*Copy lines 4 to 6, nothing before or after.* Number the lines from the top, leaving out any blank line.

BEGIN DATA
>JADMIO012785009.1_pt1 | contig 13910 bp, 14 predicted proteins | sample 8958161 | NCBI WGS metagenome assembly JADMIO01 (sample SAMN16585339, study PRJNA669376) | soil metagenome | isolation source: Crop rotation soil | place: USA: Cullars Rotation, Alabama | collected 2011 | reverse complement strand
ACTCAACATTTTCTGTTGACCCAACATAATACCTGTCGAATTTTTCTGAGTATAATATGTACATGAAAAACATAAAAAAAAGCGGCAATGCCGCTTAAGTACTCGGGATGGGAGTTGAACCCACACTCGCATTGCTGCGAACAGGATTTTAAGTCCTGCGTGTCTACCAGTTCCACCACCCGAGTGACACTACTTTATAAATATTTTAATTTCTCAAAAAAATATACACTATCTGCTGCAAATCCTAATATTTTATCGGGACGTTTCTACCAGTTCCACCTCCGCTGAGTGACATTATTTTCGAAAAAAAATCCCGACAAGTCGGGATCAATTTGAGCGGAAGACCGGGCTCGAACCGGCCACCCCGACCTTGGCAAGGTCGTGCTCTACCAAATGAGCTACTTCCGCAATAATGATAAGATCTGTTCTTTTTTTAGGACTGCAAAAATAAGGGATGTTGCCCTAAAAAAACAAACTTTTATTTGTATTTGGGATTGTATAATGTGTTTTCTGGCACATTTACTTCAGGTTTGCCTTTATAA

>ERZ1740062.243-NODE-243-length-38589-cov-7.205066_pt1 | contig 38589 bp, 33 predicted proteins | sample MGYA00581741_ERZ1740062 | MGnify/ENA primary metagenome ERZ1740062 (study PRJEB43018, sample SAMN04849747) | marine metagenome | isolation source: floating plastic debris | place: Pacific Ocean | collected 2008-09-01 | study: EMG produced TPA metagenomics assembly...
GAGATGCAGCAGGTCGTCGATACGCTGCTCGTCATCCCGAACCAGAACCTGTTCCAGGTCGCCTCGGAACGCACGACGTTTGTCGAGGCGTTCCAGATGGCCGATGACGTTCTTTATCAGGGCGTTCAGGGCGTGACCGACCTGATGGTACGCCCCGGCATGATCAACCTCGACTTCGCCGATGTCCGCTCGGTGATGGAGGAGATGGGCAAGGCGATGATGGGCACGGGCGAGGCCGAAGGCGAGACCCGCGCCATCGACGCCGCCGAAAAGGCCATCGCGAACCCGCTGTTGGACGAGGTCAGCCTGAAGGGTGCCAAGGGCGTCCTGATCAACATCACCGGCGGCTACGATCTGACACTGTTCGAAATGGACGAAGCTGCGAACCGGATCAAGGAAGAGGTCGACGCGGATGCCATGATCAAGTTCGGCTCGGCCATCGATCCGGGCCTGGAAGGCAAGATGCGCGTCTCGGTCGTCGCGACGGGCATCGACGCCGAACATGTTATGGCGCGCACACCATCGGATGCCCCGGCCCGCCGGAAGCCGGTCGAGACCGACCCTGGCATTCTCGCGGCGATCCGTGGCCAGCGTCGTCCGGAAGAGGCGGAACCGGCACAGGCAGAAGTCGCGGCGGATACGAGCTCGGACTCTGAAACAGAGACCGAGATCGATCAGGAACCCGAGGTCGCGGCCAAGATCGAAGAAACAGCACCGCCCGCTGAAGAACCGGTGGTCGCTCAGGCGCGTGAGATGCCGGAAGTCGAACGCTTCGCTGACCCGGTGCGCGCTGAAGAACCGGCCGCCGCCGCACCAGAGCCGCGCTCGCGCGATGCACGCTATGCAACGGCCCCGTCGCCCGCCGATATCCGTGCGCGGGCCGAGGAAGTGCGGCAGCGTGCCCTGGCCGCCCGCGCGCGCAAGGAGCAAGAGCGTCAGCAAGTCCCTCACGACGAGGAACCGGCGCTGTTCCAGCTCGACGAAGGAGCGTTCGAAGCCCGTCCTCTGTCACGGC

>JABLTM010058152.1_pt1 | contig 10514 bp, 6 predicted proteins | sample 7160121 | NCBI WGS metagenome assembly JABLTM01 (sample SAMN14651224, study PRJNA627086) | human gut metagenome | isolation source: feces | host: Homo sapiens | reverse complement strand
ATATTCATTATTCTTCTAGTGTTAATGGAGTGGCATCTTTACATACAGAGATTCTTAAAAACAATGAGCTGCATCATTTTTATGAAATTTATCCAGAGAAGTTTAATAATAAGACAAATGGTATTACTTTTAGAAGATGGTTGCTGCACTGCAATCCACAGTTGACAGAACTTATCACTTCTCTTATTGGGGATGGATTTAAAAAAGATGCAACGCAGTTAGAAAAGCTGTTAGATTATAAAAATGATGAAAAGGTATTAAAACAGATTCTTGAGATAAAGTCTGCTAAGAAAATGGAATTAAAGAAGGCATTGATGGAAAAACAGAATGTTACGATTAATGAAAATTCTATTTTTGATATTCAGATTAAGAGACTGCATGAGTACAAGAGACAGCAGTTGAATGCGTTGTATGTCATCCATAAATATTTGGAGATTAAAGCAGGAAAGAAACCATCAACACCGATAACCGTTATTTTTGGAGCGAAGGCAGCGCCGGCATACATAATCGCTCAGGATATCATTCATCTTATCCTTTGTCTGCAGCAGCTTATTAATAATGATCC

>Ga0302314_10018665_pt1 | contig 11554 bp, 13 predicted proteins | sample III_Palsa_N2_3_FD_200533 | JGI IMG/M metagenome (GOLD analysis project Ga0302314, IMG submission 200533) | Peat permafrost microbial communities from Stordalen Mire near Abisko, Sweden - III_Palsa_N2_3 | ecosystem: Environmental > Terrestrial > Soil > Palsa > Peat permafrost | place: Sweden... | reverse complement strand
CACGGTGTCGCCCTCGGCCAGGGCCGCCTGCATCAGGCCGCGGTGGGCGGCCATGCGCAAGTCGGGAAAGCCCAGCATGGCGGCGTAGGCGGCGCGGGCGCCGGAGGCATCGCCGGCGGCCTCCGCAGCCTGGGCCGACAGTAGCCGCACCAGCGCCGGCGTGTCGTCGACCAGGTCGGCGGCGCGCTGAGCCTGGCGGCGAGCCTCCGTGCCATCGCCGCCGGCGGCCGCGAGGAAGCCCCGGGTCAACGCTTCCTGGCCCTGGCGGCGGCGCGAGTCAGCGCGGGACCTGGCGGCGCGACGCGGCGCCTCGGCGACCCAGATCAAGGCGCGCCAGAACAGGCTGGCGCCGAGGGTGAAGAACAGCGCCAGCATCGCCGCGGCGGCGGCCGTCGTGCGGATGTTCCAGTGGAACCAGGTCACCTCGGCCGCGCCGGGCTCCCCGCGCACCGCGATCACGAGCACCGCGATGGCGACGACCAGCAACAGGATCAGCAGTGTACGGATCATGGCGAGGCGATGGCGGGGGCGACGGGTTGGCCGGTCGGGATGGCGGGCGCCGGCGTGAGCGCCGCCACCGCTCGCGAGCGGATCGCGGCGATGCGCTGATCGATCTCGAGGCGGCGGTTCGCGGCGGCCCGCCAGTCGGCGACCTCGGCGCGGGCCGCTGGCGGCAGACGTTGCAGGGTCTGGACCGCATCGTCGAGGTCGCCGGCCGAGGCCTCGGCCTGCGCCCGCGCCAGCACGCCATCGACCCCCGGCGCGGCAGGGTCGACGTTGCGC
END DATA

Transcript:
GAGATGCAGCAGGTCGTCGATACGCTGCTCGTCATCCCGAACCAGAACCTGTTCCAGGTCGCCTCGGAACGCACGACGTTTGTCGAGGCGTTCCAGATGGCCGATGACGTTCTTTATCAGGGCGTTCAGGGCGTGACCGACCTGATGGTACGCCCCGGCATGATCAACCTCGACTTCGCCGATGTCCGCTCGGTGATGGAGGAGATGGGCAAGGCGATGATGGGCACGGGCGAGGCCGAAGGCGAGACCCGCGCCATCGACGCCGCCGAAAAGGCCATCGCGAACCCGCTGTTGGACGAGGTCAGCCTGAAGGGTGCCAAGGGCGTCCTGATCAACATCACCGGCGGCTACGATCTGACACTGTTCGAAATGGACGAAGCTGCGAACCGGATCAAGGAAGAGGTCGACGCGGATGCCATGATCAAGTTCGGCTCGGCCATCGATCCGGGCCTGGAAGGCAAGATGCGCGTCTCGGTCGTCGCGACGGGCATCGACGCCGAACATGTTATGGCGCGCACACCATCGGATGCCCCGGCCCGCCGGAAGCCGGTCGAGACCGACCCTGGCATTCTCGCGGCGATCCGTGGCCAGCGTCGTCCGGAAGAGGCGGAACCGGCACAGGCAGAAGTCGCGGCGGATACGAGCTCGGACTCTGAAACAGAGACCGAGATCGATCAGGAACCCGAGGTCGCGGCCAAGATCGAAGAAACAGCACCGCCCGCTGAAGAACCGGTGGTCGCTCAGGCGCGTGAGATGCCGGAAGTCGAACGCTTCGCTGACCCGGTGCGCGCTGAAGAACCGGCCGCCGCCGCACCAGAGCCGCGCTCGCGCGATGCACGCTATGCAACGGCCCCGTCGCCCGCCGATATCCGTGCGCGGGCCGAGGAAGTGCGGCAGCGTGCCCTGGCCGCCCGCGCGCGCAAGGAGCAAGAGCGTCAGCAAGTCCCTCACGACGAGGAACCGGCGCTGTTCCAGCTCGACGAAGGAGCGTTCGAAGCCCGTCCTCTGTCACGGC

>JABLTM010058152.1_pt1 | contig 10514 bp, 6 predicted proteins | sample 7160121 | NCBI WGS metagenome assembly JABLTM01 (sample SAMN14651224, study PRJNA627086) | human gut metagenome | isolation source: feces | host: Homo sapiens | reverse complement strand
ATATTCATTATTCTTCTAGTGTTAATGGAGTGGCATCTTTACATACAGAGATTCTTAAAAACAATGAGCTGCATCATTTTTATGAAATTTATCCAGAGAAGTTTAATAATAAGACAAATGGTATTACTTTTAGAAGATGGTTGCTGCACTGCAATCCACAGTTGACAGAACTTATCACTTCTCTTATTGGGGATGGATTTAAAAAAGATGCAACGCAGTTAGAAAAGCTGTTAGATTATAAAAATGATGAAAAGGTATTAAAACAGATTCTTGAGATAAAGTCTGCTAAGAAAATGGAATTAAAGAAGGCATTGATGGAAAAACAGAATGTTACGATTAATGAAAATTCTATTTTTGATATTCAGATTAAGAGACTGCATGAGTACAAGAGACAGCAGTTGAATGCGTTGTATGTCATCCATAAATATTTGGAGATTAAAGCAGGAAAGAAACCATCAACACCGATAACCGTTATTTTTGGAGCGAAGGCAGCGCCGGCATACATAATCGCTCAGGATATCATTCATCTTATCCTTTGTCTGCAGCAGCTTATTAATAATGATCC